Badminton Life

Malaysia Seeks Lift from Sports Science

Malaysia wants to make better use of sports science to raise the standard of badminton among its elite players, according to a report in the local media.

The Star newspaper reported that top coaches, including Yap Kim Hock and Rexy Mainaky, took part in a symposium in Bukit Jalil to discuss how to maximise the use of sports science in achieving sporting excellence.

The three-hour meeting was organised by the National Sports Insitute, led by Dr Ramlan Aziz, and also in attendance was Badminton Association of Malaysia (BAM) president Nadzmi Mohd Salleh.

The two organisations are joining forces to help the BAM fulfill its training programme to prepare national players for the 2012 Olympic Games in London.

Nadzmi, who is also chairman of the BAM's coaching and training committee, is looking forward to a mutually beneficial partnership.

"It is good to know what the NSI have to offer and how we can make the best use of their services. We want to take this to another level," Nadzmi was quoted as saying in the paper.

"The more important thing now is for us to find a working formula on how best the coaches can communicate this to their players and work together with the NSI team."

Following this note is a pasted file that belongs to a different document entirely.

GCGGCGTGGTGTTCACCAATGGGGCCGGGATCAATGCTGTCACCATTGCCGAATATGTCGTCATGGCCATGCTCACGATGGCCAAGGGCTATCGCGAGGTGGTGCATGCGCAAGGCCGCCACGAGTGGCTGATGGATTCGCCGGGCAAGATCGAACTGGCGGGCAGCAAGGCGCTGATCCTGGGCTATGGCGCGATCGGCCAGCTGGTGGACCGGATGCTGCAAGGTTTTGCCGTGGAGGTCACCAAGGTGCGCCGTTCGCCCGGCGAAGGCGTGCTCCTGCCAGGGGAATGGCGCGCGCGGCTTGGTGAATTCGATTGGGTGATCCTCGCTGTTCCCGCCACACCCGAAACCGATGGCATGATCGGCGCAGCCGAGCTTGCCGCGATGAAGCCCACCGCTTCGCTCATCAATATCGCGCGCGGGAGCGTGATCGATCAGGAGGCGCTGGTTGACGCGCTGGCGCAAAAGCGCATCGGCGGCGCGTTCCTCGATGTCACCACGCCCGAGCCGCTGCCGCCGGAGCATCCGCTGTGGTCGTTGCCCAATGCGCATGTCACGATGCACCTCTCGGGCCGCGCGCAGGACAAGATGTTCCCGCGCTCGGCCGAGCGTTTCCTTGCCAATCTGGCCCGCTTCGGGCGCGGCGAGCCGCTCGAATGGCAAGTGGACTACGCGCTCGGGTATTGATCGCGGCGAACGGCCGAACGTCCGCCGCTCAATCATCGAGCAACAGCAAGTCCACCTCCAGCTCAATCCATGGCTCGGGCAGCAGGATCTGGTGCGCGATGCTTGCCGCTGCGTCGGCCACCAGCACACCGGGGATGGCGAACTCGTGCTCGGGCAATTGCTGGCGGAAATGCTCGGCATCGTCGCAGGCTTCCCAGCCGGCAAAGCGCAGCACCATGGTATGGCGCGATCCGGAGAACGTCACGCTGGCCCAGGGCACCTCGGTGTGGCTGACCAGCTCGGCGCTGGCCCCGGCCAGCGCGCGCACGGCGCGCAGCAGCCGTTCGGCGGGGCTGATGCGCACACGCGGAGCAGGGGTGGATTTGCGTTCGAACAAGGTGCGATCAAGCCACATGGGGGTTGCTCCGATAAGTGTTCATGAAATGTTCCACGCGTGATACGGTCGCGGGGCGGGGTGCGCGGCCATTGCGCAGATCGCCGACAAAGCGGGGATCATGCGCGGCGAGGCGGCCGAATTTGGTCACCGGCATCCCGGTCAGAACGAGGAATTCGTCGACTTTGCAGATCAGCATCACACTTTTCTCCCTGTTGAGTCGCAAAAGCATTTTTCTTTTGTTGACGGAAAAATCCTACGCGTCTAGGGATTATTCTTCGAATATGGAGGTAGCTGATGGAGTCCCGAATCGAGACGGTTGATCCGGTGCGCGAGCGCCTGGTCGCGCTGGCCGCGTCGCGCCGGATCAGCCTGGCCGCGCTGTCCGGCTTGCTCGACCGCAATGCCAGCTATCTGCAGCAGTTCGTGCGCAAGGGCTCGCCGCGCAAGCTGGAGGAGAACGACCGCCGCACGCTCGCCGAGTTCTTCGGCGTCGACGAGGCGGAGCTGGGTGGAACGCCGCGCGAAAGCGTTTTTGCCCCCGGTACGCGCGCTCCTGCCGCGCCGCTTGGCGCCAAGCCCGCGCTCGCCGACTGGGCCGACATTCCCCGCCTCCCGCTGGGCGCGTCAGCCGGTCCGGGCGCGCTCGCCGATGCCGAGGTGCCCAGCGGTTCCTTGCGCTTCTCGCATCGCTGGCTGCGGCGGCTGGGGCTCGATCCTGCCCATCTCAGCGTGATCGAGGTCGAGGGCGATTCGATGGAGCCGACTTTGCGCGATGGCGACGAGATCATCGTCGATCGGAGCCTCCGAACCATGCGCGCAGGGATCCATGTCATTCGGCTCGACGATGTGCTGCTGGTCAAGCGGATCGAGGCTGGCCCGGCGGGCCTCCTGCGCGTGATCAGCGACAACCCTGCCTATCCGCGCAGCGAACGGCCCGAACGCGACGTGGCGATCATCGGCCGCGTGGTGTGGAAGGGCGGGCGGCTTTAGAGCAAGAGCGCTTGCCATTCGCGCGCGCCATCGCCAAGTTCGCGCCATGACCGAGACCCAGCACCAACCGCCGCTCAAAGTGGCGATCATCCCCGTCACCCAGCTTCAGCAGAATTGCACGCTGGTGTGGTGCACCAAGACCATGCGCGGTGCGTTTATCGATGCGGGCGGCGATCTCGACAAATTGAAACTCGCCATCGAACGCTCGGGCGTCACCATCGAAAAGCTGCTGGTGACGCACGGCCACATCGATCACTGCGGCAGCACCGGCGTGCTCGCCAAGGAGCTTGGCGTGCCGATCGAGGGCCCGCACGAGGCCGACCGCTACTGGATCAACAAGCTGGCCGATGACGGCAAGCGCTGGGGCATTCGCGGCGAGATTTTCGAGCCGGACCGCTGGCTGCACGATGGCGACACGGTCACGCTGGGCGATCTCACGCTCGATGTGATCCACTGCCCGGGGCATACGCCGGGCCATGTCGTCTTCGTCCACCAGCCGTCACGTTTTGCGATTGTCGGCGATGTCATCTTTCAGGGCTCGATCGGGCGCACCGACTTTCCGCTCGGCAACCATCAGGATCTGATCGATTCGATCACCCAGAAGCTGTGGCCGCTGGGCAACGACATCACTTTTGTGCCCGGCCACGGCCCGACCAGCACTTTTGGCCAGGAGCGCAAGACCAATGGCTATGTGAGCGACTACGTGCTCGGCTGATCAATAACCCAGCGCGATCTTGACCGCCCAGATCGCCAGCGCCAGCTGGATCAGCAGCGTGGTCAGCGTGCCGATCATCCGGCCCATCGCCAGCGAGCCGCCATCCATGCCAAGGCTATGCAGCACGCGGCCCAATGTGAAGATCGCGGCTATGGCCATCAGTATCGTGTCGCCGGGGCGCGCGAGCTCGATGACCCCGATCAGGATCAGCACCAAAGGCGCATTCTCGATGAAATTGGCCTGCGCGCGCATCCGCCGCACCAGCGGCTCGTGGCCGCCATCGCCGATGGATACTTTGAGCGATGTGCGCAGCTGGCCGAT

During the symposium, the BAM coaches were able to see for themselves how their players performed at the Olympic Games in Beijing based on data collected by the NSI staff.

They were able to analyse the results and see how they can enhance training for the future.

Added Nadzmi: "These knowledge of the players, taken scientifically, will be handy for our coaches. I have always stressed on the importance of sports science. Little knowledge is dangerous and we hope that our coaches will be more savvy on these matters."

"Badminton is the number one sport in the country. It should have its own training centre with its own world-class players, coaches, facilities and sports science officers, handling every aspect of the players -¡ª physical, mental, nutrition, physiology etc. This is my vision," he said.

"With better implementation of this approach, we will not have coaches or players giving lame excuses for defeats. Instead, we will have coaches giving good and scientific explanations on their players' wins or defeats."

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